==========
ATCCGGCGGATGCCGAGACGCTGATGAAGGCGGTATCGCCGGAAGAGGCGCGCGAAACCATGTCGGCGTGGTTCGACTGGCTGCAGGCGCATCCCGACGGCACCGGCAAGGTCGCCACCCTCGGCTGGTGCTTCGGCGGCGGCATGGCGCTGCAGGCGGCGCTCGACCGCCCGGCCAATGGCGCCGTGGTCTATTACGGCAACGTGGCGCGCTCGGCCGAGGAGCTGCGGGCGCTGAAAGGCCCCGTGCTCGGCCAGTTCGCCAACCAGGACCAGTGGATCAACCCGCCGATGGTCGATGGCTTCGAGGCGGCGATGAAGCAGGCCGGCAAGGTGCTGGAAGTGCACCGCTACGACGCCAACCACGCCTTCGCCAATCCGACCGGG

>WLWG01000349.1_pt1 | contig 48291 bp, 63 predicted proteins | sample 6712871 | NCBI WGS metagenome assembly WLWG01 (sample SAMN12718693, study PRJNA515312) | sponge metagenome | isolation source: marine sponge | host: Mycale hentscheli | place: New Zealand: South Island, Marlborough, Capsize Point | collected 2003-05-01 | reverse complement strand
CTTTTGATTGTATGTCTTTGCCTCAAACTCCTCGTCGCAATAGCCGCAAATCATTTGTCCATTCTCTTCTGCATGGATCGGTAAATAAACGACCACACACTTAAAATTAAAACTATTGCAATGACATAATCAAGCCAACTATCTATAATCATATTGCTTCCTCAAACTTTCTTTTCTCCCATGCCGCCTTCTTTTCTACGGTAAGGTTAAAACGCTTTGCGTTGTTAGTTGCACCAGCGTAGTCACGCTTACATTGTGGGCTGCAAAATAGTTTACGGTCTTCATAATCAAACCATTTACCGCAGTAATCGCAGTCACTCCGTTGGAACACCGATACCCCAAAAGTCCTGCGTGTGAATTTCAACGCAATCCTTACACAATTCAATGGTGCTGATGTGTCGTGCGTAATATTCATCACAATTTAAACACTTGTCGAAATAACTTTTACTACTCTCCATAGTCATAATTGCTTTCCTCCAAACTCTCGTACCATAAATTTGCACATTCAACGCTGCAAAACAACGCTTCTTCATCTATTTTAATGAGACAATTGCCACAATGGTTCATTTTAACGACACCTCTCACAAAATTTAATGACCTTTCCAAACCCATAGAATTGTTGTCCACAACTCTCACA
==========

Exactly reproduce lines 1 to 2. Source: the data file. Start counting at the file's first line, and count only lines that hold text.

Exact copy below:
ATCCGGCGGATGCCGAGACGCTGATGAAGGCGGTATCGCCGGAAGAGGCGCGCGAAACCATGTCGGCGTGGTTCGACTGGCTGCAGGCGCATCCCGACGGCACCGGCAAGGTCGCCACCCTCGGCTGGTGCTTCGGCGGCGGCATGGCGCTGCAGGCGGCGCTCGACCGCCCGGCCAATGGCGCCGTGGTCTATTACGGCAACGTGGCGCGCTCGGCCGAGGAGCTGCGGGCGCTGAAAGGCCCCGTGCTCGGCCAGTTCGCCAACCAGGACCAGTGGATCAACCCGCCGATGGTCGATGGCTTCGAGGCGGCGATGAAGCAGGCCGGCAAGGTGCTGGAAGTGCACCGCTACGACGCCAACCACGCCTTCGCCAATCCGACCGGG

>WLWG01000349.1_pt1 | contig 48291 bp, 63 predicted proteins | sample 6712871 | NCBI WGS metagenome assembly WLWG01 (sample SAMN12718693, study PRJNA515312) | sponge metagenome | isolation source: marine sponge | host: Mycale hentscheli | place: New Zealand: South Island, Marlborough, Capsize Point | collected 2003-05-01 | reverse complement strand